Setting expectations about growing.

We can’t see into the future or provide answers that are specific to your child—this is advice your doctor should provide. But, we can give you a general idea of what others have experienced, which can help you set reasonable expectations for therapy with Norditropin® (somatropin [rDNA origin] injection).

When to look for growth.

You should understand that Norditropin® takes time to work—the regimen of daily injections usually lasts several years—so it’s not realistic to expect that your child will begin to grow immediately. The greatest results usually do appear within the first year of therapy, though, so don’t get discouraged.

Age plays an important part. In studies, patients who begin therapy at a younger age tend to see more catch-up growth, so early diagnosis is important, and treatment should be started when appropriate and determined by your health care provider.

Talk to Your Child: Make sure your child knows what to expect. This could help avoid disappointment about the time it takes to see the benefits of growth hormone, and might smooth the path for future injections. You may want to set up a special day, perhaps once a quarter (depending on your doctor's advice), to measure your child. Growth will be easier to identify this way than by measuring more frequently.

How much growth to expect.

How much your child will grow while taking Norditropin® depends on many factors, including his or her “target height,” which is based on the parents’ height. Your health care practitioner has a formula to determine your child’s target height. Some studies have shown that the earlier a patient starts, the better the response to treatment.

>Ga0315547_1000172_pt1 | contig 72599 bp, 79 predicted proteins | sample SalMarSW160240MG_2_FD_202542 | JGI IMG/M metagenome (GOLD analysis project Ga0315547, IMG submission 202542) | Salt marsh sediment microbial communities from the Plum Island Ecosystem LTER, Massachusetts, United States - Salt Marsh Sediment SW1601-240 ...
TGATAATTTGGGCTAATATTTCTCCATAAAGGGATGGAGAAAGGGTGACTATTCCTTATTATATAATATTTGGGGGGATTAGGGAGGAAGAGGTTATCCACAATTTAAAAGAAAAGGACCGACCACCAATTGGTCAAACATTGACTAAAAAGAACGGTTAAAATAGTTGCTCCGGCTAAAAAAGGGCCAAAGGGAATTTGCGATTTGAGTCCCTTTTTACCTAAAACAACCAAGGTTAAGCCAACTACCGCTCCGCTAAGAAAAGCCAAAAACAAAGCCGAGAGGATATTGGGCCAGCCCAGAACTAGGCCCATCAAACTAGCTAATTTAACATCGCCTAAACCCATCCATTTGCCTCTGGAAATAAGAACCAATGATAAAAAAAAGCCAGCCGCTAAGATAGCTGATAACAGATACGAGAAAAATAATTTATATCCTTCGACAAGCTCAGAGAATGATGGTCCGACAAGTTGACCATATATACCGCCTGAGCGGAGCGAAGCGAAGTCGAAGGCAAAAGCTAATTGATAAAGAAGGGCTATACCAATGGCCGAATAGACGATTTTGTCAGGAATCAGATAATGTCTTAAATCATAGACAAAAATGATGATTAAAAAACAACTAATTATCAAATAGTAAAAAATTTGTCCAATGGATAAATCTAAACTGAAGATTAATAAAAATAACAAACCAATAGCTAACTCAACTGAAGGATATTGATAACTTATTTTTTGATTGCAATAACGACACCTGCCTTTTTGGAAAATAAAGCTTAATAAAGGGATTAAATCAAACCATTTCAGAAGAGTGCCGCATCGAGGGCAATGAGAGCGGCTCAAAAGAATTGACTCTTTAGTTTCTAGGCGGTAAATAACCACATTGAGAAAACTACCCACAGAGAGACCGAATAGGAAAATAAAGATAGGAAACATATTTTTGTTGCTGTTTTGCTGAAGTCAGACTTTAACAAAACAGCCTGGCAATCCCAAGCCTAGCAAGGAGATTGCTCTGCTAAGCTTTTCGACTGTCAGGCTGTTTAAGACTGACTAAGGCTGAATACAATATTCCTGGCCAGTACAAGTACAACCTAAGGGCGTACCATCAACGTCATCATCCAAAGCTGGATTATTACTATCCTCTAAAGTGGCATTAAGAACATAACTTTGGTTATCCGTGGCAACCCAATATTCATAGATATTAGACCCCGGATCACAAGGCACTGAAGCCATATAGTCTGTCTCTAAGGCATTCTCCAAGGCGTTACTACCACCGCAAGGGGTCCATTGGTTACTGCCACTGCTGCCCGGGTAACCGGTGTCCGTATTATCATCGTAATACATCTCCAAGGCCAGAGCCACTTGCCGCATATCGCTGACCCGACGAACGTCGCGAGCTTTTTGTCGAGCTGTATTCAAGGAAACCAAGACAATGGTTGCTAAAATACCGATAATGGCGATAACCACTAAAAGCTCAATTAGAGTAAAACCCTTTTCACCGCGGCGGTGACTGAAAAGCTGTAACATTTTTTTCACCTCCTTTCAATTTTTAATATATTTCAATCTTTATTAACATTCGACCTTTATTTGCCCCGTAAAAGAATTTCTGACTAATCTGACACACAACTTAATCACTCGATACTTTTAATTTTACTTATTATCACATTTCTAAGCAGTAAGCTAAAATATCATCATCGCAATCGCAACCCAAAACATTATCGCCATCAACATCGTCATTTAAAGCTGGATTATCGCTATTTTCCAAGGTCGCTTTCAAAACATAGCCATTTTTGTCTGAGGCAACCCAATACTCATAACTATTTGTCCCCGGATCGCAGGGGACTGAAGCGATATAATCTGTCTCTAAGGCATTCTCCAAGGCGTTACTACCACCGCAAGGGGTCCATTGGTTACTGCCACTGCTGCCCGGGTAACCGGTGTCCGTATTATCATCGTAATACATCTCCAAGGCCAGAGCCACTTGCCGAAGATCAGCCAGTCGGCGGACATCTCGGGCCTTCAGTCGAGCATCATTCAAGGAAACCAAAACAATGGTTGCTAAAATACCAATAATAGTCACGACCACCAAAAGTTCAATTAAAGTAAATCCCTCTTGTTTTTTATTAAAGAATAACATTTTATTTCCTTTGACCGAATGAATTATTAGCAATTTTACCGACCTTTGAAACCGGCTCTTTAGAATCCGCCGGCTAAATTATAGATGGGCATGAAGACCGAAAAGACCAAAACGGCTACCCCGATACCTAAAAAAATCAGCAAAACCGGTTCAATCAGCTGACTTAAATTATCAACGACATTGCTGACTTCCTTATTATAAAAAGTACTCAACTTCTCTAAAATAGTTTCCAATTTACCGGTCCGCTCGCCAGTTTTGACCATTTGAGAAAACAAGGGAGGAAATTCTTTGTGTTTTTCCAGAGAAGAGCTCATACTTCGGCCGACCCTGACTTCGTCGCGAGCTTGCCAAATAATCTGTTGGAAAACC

Target Height: Talk to your child about the target height. Realistic expectations might increase a child’s confidence in the way the treatment is working. It can also be valuable to discuss the target height and what to expect with other family members, especially relatives who may see the child less frequently and may be likely to comment on growth.

How long treatment will last.

As with how much growth can be expected, how long a person should take Norditropin® depends on factors specific to each patient. Not everyone stays on growth hormone therapy for the same length of time. Your doctor can best answer this question for you. It is important that patients don’t stop taking growth hormone until the doctor says it is time to stop.

Good Patient Award: Marking progress is important to many patients, and often especially to children. It’s important not to tie progress to growth, however, as each child grows at an individual pace. Instead, you can focus on your child’s success with injections or simply on the length of the treatment. You might consider giving a “good patient” award after a month of injections, for example. Parents’ attitudes toward the therapy are key to influencing how children view it.